Boosting the public voice and maintaining professional standards, political influence and reputation of civil engineering remain top of the list of the most important services demanded by ICE members.
But according to the results of this year’s comprehensive membership satisfaction survey, these issues continue to be the areas in which the membership is least satisfied.
While overall, members’ satisfaction with the ICE’s activities remains constant, if not slightly greater when compared to previous years, members continue to be most dissatisfied with the ICE’s ability to influence politicians and decisions makers - despite the recent heavy focus and success in this area by the public affairs and policy functions.
Problems with profile
The survey also showed that members remain dissatisfied with the ICE’s achievements in raising the profile of civil engineering, its importance to society and in encouraging young people into the profession, although the latter fell this year from 6th to 14th most important to members.
ICE vice president Peter Hansford said the Institution takes the results seriously and will be using them to plan activity in the coming year.
“The results have highlighted to us that we need to communicate ICE outputs and success much more effectively to our members. We have achieved some significant results over the past year in public voice - with infrastructure high on the political agenda throughout the election campaign and media coverage having almost doubled year on year - but our members are not aware of it. Going forward we will be making efforts to change this,” he said.
The good news is that, as in previous years, members remain most satisfied with the ICE’s ability to deliver a robust route to an internationally recognised qualification and its continued high professional standard for membership.
“The results have highlighted to us the need to communicate”
The survey results were based on a sample of 8,032 members and according to research firm The Leadership Factor, provides a reliable guide to the satisfaction of ICE members. Excluding the incorrect email addresses from the initial database, the survey achieved a response rate of 11% of the ICE membership.
But, the change in survey methodology from telephone interview to on-line survey did appear to have a significant impact on the results which, according to the research firm, prevented direct quantitative comparison with previous surveys in 2003, 2006 and 2008.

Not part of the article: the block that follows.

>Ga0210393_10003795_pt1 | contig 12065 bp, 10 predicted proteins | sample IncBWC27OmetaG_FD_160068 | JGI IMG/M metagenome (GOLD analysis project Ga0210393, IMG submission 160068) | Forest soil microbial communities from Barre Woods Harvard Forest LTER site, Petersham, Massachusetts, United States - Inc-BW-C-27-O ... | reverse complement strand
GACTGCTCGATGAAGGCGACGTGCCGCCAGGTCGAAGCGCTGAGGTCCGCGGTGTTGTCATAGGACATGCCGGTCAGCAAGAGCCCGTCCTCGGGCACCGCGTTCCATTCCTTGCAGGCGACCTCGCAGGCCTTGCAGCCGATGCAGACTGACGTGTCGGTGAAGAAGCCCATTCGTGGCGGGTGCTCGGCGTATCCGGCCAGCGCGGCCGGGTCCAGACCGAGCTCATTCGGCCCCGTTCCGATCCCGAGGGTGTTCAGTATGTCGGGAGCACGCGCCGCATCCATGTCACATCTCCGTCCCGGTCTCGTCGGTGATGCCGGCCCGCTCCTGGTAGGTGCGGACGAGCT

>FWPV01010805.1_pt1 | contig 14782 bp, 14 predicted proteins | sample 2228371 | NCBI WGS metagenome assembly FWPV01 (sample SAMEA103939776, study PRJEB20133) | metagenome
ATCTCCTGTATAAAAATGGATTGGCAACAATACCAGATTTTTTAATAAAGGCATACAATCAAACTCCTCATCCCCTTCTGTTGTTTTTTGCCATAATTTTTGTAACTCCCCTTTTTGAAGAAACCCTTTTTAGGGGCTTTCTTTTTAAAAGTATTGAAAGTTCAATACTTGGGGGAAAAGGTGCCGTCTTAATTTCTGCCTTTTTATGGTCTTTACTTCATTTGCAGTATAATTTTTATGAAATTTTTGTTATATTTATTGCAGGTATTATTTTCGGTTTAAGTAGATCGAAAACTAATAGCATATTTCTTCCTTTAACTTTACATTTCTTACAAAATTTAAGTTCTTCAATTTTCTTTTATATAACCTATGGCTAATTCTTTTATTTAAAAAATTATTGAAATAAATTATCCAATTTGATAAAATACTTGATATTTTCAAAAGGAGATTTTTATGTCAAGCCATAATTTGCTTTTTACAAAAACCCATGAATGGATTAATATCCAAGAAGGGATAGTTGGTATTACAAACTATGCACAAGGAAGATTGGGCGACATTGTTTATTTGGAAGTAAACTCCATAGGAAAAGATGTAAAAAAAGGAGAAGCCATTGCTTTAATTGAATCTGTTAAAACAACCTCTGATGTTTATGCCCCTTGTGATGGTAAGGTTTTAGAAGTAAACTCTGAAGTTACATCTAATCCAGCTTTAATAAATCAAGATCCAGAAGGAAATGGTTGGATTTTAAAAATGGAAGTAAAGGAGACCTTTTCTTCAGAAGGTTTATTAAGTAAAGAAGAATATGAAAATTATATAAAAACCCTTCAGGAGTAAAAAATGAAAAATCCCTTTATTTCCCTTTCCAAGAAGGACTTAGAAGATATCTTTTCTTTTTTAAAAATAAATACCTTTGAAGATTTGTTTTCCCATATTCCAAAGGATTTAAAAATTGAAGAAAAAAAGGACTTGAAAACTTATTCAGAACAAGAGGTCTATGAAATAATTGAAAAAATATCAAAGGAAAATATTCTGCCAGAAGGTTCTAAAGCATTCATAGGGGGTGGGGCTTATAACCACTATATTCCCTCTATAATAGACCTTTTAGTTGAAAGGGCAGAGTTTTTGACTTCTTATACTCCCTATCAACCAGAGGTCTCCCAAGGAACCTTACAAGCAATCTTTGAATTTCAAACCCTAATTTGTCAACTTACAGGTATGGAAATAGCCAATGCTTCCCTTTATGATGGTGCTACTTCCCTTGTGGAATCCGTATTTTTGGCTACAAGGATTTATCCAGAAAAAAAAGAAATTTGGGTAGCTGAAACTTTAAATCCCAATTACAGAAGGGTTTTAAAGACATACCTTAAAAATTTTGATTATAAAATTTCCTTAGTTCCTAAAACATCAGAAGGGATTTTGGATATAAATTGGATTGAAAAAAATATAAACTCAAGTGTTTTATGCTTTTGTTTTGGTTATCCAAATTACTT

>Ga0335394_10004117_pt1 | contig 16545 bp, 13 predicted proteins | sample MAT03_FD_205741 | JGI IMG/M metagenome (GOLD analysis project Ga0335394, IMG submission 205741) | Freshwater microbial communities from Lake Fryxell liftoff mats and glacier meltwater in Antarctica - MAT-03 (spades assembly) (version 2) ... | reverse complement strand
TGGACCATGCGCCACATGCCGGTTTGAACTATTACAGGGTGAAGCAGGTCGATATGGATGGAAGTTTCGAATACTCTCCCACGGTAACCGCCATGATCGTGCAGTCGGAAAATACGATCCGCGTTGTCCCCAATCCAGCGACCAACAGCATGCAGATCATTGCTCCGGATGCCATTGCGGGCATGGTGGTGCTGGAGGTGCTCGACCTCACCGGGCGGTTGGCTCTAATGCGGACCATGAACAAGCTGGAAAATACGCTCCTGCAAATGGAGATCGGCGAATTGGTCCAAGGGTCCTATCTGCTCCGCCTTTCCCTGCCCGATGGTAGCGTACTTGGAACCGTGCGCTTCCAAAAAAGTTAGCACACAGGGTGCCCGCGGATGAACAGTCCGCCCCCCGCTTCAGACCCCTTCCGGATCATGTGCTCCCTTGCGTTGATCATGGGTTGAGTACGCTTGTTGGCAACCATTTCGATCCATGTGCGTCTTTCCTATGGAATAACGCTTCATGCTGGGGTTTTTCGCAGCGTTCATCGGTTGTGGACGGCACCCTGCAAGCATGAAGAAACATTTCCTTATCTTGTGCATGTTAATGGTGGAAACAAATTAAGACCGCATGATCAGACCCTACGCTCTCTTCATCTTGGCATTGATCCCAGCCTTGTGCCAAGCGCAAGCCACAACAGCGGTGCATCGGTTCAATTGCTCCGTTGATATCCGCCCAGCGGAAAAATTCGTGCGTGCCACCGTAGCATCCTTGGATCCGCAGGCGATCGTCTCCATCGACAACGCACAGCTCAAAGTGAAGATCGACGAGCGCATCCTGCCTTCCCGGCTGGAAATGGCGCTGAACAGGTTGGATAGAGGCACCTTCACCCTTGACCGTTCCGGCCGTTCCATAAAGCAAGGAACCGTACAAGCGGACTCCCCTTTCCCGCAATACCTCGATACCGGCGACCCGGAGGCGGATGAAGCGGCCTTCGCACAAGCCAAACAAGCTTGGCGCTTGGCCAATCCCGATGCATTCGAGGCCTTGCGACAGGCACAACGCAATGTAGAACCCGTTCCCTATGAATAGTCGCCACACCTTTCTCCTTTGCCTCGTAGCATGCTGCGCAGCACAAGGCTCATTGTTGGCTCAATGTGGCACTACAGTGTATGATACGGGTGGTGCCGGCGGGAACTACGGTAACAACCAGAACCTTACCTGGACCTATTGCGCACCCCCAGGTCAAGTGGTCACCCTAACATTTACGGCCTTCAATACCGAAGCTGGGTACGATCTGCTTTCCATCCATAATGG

From a control telephone survey to 75 members it estimated that the new method could have reduced the overall satisfaction index result by up to 5%.
Satisfaction from younger members and from overseas
While the overall satisfaction index of 70.3% is marginally down on 2008’s figure of 72.9%. For students, the satisfaction index climbs to 79.7%. For those outside the UK it also climbs to 74.4% and for women to 73%.
NCE remains in the top three things that ICE members are most satisfied with, unchanged compared to the last survey. Results show that some 96% of members read the magazine and rate it overall at 7.8 out of 10 for satisfaction.
NCE also saw its importance rating to members rise to 8.02 out of 10 from 7.8 last year. Its overall impact rating - a stronger measure of the differentiators in terms of creating satisfaction - nearly doubled from 0.31 to 0.56 out of 1.0 this year.
Others issues highlighted included the fact that members were more dissatisfied with subscription levels. But, as in previous years’ surveys, this factor remains one of the least important to members.
Other findings were the fact that over nine out of 10 members have visited the ICE website in the past 12 months and that 1 in 4 members have contacted central ICE in the past year. This contact with the ICE only scored an average of 7.5 for the quality of this experience.
Around the ICE’s UK regions, Northern Ireland members were most satisfied with an index of 73%. The least satisfied members are in the North East region with an index of 66.5% .
Outside the UK the most satisfied ICE members are in India, who reported an index of 82.2% with the Republic of Ireland and Australia reporting 70.5% and the Americas lowest with 69.6%.